Soooo….I’m a horrible blogger. I made about a year’s worth of laundry soap a couple days ago. I meant to take pictures so I could post step by step photos. The last time I intended to do a DIY tutorial, I ended up in the Emergency Room. This time, I got half way into the process and forgot to take pictures.
I’m horrible, I tell ya!
But enough about me. Let’s learn how easy (and cheap!) it is to make your own laundry soap.
There are about a bajillion different diy laundry soap recipes out there. I’ve been using this particular recipe on our clothes for at least two years now. Why did I choose this one?
Because it was the one my cousin gave me back before I really got into this diy journey.
And because it’s simple – only 3 ingredients besides water. Washing soda, Borax, and Fels-Naptha soap (all can be found in the laundry isle of most large grocery stores).
I know, right?
And the process is just as simple.
Step #1: put 4 cups hot water in a pot.
Step #2: grate the Fels-Naptha into the water.
Step #3: stir and then gently (gently!) boil until the soap is all melted. Don’t vigorously boil unless you don’t mind suds all over your kitchen.
(And that’s all the pictures I got till the next day.)
Step #4: add in 1/2 cup borax and 1 cup washing soda (this is not baking soda – there’s a difference!) to the pot and stir till dissolved. (Note: this time around I doubled the amount of borax and washing soda to see if there is any difference in the long run.)
Step #5: fill a 5 gallon bucket half full with hot water. Pour the soap contents from the pot into the bucket and stir well.
Step #6: fill the rest of the bucket with hot water, stir and set aside until the next day to let it set up.
See, told you it would set up.
Step #7: now stir, stir, stir! It would be awesome to have one of those paint stirring attachments for a power drill. That would make this part super easy. I thought we had one of those somewhere. Hmmmm… it’s probably still in our shed back on the homestead. Since I didn’t have one of those stirrer thingies, I just used a big slotted spoon.
And eventually I even just used my hand to reach in and mush up all the gloppy clumps. It was strangely satisfying.
Step #8: fill a container such as an old laundry soap dispenser or large jar half full with your soap, fill the rest of the way with water and shake. Use approximately 1/4 cup for a front loading washer (you lucky folks) and about 3/4 cup for a top loader. Shake with each use.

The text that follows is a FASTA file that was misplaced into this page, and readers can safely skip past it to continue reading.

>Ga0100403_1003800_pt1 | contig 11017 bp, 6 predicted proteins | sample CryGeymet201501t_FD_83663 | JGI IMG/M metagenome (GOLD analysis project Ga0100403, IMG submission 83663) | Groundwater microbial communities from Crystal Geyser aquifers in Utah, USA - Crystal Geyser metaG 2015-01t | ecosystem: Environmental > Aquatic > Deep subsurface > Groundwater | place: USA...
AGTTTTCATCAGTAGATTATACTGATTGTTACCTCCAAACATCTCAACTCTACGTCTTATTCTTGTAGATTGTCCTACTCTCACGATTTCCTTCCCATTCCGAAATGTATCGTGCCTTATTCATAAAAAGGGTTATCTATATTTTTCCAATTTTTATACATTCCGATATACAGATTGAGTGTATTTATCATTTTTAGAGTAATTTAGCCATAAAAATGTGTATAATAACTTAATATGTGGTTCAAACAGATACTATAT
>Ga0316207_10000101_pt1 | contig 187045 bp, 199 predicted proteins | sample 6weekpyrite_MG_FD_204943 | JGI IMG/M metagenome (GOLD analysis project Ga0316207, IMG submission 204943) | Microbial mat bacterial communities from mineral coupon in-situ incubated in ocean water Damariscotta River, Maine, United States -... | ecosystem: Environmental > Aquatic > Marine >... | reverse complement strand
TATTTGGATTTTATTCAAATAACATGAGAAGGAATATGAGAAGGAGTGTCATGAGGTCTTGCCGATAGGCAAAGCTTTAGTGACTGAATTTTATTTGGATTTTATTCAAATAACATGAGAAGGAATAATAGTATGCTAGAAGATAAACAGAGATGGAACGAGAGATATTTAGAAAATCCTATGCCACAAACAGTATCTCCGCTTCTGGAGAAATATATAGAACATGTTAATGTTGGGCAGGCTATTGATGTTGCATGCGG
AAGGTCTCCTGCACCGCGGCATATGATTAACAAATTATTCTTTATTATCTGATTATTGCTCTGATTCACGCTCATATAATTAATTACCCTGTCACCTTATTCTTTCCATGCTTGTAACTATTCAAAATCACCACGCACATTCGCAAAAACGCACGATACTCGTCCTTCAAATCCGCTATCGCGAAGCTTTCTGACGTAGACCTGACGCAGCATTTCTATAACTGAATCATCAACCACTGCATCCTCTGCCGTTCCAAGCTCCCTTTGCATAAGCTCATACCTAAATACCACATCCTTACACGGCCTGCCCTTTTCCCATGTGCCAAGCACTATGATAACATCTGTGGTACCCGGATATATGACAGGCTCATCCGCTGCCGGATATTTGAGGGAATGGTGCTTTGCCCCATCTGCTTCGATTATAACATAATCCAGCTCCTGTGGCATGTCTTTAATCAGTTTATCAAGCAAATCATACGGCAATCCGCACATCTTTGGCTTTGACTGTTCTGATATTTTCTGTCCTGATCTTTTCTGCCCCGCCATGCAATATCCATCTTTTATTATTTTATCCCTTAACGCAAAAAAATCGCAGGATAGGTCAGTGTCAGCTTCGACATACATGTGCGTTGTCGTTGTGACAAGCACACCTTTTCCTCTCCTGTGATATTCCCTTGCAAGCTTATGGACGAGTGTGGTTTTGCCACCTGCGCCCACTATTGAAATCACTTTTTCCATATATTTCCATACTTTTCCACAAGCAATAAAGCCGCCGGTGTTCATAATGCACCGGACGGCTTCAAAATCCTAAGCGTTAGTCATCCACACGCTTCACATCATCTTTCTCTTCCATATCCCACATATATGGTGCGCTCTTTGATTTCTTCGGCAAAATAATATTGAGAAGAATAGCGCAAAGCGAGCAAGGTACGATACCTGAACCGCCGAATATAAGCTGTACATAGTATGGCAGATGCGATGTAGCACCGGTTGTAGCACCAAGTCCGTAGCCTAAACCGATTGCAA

That’s it. See, told ya it was simple. And yes, with 4 people in our family and a top loading washer, this amount of soap will last us approximately a year.
So, how does it work? You know, I have to be honest, it’s not the greatest on stains. But it does a good job keeping things generally clean.
It is gentle enough that we used it on Flower Girl’s clothes when she was a baby and suffering from bad eczema and it did not irritate her condition.
It does tend to be clumpy when I pour it, but then, I’ve never taken the time to really, really stir it up well either. I’m sure that would make a huge difference.
As we travel on our journey toward all natural products, I like that the majority of ingredients in this laundry soap are all natural. I did however, read the ingredients on the Fels-Naptha soap and it does have some perfumes and unpronounceables. It’s diluted quite a bit in this recipe, so I went ahead and used it this time. I think by the time we need another batch, I will try to find a more natural soap. I have heard you can use Ivory soap in place of the Fels-Naptha. I will have to look into it more.
But, I’ve got a year to do it. 😉
Have you ever made your own laundry soap? What’s your favorite recipe?
“I lift up my eyes to the hills, where does my help come from? My help comes from the Lord, the maker of heaven and earth.” Psalm 121